Ham has been a symbol of spring and the centerpiece of Easter tables for centuries.
Early Romans buried pork by the sea in the winter to create a salty cured ham for spring; the Pilgrims hand-cured pork in the fall for their Easter holiday feast; and our grandparents' generation, too, commonly cured and smoked ham for spring enjoyment."Its popular taste and ease of preparation keep ham the star of the Easter table," says Robin Kline, a registered dietitian and director of the Pork Information Bureau for the National Pork Producers Council.
The variety of hams available today, she says, encourages the persistence of the tradition.
Kline recommends a buffet-style Easter meal for family and friends, featuring a spiral-sliced ham. She suggests accompanying it with complementary condiments and side dishes. A variety of traditional mustards would go well with it, as would homemade Orange-Pineapple Chutney and Cranberry-Chile Salsa (see related recipes).
Now is also the season for spring vegetables, which you can serve up in such preparations as Sugar Peas with Red Peppers, and New Potato, Pecan and Blue Cheese Salad (see related recipes).
Kline offers advice for choosing, preparing and storing both bone-in and boneless hams:
- Nearly all hams come fully cooked and will be labeled so.
- Preparation is easy. Unwrap: If you want a hot dish, follow the directions on the label, heat the ham to an internal temperature of 140 degrees in a moderate (325-350 degree) oven, and serve; if you prefer, simply serve the ham cold.
- A bone-in ham will provide two to three servings per pound. A boneless ham will yield four to five servings per pound.
- Bone-in hams are available whole, or as a shank or butt half. Bone-in hams are trickier to carve than boneless: Your butcher can spiral-slice a bone-in ham for you.
- Boneless hams are usually packaged in heavy plastic or foil. You may remove them from their packaging, heat and serve at once. But hams packaged this way will keep for several weeks in the refrigerator if they are left unwrapped.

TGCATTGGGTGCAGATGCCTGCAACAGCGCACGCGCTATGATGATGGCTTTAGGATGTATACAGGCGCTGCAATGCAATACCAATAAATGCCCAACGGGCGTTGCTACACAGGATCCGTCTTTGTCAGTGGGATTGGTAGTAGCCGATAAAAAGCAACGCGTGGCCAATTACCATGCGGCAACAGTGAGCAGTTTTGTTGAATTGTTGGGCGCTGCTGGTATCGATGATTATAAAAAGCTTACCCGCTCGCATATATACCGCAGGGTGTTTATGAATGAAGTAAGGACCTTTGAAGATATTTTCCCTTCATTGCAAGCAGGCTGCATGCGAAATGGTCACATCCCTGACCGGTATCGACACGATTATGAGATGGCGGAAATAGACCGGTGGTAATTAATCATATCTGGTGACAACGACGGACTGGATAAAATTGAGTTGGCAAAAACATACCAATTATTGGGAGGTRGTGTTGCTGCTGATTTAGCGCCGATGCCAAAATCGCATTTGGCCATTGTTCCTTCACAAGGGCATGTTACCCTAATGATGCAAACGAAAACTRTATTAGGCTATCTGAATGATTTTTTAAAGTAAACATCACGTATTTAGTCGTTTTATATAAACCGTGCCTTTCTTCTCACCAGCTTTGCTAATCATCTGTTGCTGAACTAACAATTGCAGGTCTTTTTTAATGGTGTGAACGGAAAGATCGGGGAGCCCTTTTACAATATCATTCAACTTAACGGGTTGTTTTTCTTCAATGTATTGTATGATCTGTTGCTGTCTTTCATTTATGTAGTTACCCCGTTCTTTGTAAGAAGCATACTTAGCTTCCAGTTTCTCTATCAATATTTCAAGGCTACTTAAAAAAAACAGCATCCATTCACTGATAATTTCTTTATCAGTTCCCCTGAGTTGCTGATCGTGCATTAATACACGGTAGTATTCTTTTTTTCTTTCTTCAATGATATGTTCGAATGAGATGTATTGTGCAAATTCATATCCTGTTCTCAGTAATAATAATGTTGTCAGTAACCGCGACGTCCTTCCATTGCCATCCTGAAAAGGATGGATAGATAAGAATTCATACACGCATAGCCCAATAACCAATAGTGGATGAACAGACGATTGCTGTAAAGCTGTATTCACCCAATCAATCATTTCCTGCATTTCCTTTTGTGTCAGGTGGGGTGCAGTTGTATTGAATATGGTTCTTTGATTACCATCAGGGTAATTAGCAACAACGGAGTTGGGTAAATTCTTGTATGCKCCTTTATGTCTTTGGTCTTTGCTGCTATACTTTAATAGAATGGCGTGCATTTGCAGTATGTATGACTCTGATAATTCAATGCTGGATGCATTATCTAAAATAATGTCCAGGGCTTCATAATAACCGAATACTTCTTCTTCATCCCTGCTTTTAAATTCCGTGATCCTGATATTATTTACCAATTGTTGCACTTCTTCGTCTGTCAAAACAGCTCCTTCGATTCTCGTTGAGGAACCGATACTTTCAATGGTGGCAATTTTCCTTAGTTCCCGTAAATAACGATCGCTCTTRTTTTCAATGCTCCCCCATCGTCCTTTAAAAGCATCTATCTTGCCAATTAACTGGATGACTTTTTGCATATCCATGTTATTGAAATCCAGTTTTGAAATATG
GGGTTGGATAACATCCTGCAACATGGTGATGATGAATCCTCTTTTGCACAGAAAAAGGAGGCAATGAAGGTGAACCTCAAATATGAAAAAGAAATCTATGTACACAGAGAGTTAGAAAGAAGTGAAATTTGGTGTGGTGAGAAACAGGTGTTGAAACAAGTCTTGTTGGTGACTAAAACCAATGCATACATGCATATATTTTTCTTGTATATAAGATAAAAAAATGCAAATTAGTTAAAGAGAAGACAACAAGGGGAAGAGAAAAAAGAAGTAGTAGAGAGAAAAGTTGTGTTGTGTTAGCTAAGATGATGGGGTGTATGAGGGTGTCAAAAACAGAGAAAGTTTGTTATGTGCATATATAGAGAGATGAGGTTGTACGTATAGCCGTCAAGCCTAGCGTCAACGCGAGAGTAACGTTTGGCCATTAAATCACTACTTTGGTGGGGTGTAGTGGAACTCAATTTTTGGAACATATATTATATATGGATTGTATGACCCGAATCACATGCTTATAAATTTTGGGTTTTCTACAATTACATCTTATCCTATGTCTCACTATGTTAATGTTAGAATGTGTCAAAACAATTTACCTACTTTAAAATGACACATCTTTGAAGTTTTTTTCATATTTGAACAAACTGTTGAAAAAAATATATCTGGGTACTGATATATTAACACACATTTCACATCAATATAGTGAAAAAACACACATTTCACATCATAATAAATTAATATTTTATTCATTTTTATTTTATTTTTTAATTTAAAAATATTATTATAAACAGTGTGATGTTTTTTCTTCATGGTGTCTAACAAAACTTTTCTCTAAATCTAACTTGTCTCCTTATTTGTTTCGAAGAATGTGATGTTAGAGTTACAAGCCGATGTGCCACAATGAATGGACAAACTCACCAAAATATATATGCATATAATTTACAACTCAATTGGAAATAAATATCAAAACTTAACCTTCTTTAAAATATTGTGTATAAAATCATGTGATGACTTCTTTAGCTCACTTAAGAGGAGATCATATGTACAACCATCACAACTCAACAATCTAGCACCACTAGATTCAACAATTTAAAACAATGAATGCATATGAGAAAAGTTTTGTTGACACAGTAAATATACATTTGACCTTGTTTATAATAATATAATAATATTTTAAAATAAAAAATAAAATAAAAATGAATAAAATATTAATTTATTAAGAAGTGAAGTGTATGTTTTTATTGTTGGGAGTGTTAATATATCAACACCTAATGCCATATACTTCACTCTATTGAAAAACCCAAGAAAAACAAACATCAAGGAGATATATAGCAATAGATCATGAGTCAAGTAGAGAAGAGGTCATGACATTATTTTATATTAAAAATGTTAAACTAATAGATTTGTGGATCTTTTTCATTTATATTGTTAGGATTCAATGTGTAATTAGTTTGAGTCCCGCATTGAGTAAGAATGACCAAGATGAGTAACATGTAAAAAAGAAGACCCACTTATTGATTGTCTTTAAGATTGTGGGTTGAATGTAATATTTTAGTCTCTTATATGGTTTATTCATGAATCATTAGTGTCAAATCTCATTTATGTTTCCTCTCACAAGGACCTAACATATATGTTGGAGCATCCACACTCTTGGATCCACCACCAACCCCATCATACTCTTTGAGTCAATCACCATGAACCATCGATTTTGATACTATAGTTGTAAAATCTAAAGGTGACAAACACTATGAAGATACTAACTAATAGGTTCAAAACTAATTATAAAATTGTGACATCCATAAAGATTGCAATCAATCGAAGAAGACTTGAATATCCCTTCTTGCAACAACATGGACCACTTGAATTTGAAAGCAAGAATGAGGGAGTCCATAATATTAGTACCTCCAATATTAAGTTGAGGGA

- Wrap leftovers well in plastic wrap. Refrigerate promptly and use within five days.
- Freezing ham is safe, but not recommended because it reduces eating quality (the meat loses water, Kline says, and gets rubbery).
- FREE BROCHURE: The National Pork Producers Council offers a free booklet with ham-buying guidelines, recipes and cooking tips.
Send a self-addressed, business-size envelope to: Official Ham-book, National Pork Producers Council, P.O. Box 10383, Des Moines, IA 50306.
Or visit the NPPC Web site at (http://www.nppc.org/) for more recipes and tips.
The recipes accompanying this article are from the Pork Information Bureau.
2 tablespoons honey
2 tablespoons orange juice concentrate, thawed
1 tablespoon orange liqueur (such as Triple Sec or Grand Marnier)
1/4 teaspoon ground mace
8-ounce can crushed pineapple
1 large navel orange, peeled and finely chopped
2 tablespoons red onion, finely chopped
In medium bowl, stir together honey, orange juice concentrate, orange liqueur and ground mace. Stir in crushed pineapple, navel orange and chopped red onion. Cover and refrigerate if made ahead.
Makes about 1 1/2 cups.
- Nutrition facts per tablespoon serving: 16 cals., 4 g carbo.
16-ounce can whole cranberry sauce
1 jalapeno chile, seeded and diced (use rubber gloves when handling hot peppers)
3 tablespoons fresh cilantro, chopped
1/2 teaspoon black pepper
2 teaspoons lime juice
In medium bowl, stir together cranberry sauce, jalapeno chile, cilantro, black pepper and lime juice. Cover and refrigerate if made ahead.
Makes about 1 1/2 cups.
- Nutrition facts per tablespoon serving: 29 cals., 7 g carbo.
MINTED SUGAR PEAS WITH RED PEPPER
2 pounds sugar snap peas, trimmed
1 large red bell pepper, seeded and cut julienne
1 tablespoon butter
4 tablespoons fresh mint, chopped
1/4 teaspoon black pepper
Simmer peas in water in large saucepan until almost tender, 5 minutes.
Add red pepper to pan, cover and cook 2-3 minutes longer. Drain; keep warm.
Melt butter in large saucepan; add mint and saute 2 minutes; add peas and red pepper to butter; toss well, season with black pepper and serve immediately.
Makes 8 servings.
- Nutrition facts per serving: 63 cals., 9 g carbo., 4 g pro., 1 g fat.
NEW POTATO, PECAN AND BLUE CHEESE SALAD
10 small new potatoes, boiled until tender
3 slices bacon, diced
1 cup chopped onion
1/4 cup coarsely chopped pecans
1 minced garlic clove
1/4 cup cider vinegar
4 tablespoons vegetable oil
1/2 teaspoon sugar
1/2 teaspoon ground black pepper
10 ounces fresh spinach leaves, cleaned and trimmed
2 ounces crumbled blue cheese
Quarter potatoes into large bowl, set aside. In medium skillet, fry bacon until slightly crisp. Add onions; cook and stir until onions are wilted, about 5 minutes. Stir in pecans; cook another 2-3 minutes, stirring.
Remove from heat; stir in garlic, vinegar, oil, sugar and pepper. Pour mixture over potatoes and toss well.
Immediately before serving, toss potatoes, spinach leaves and blue cheese in an attractive serving bowl.
Makes 8 servings.
- Nutrition facts per serving: 166 cals., 4 g pro., 13 g fat, 279 mg sodium, 11 g carbo., 7 mg chol.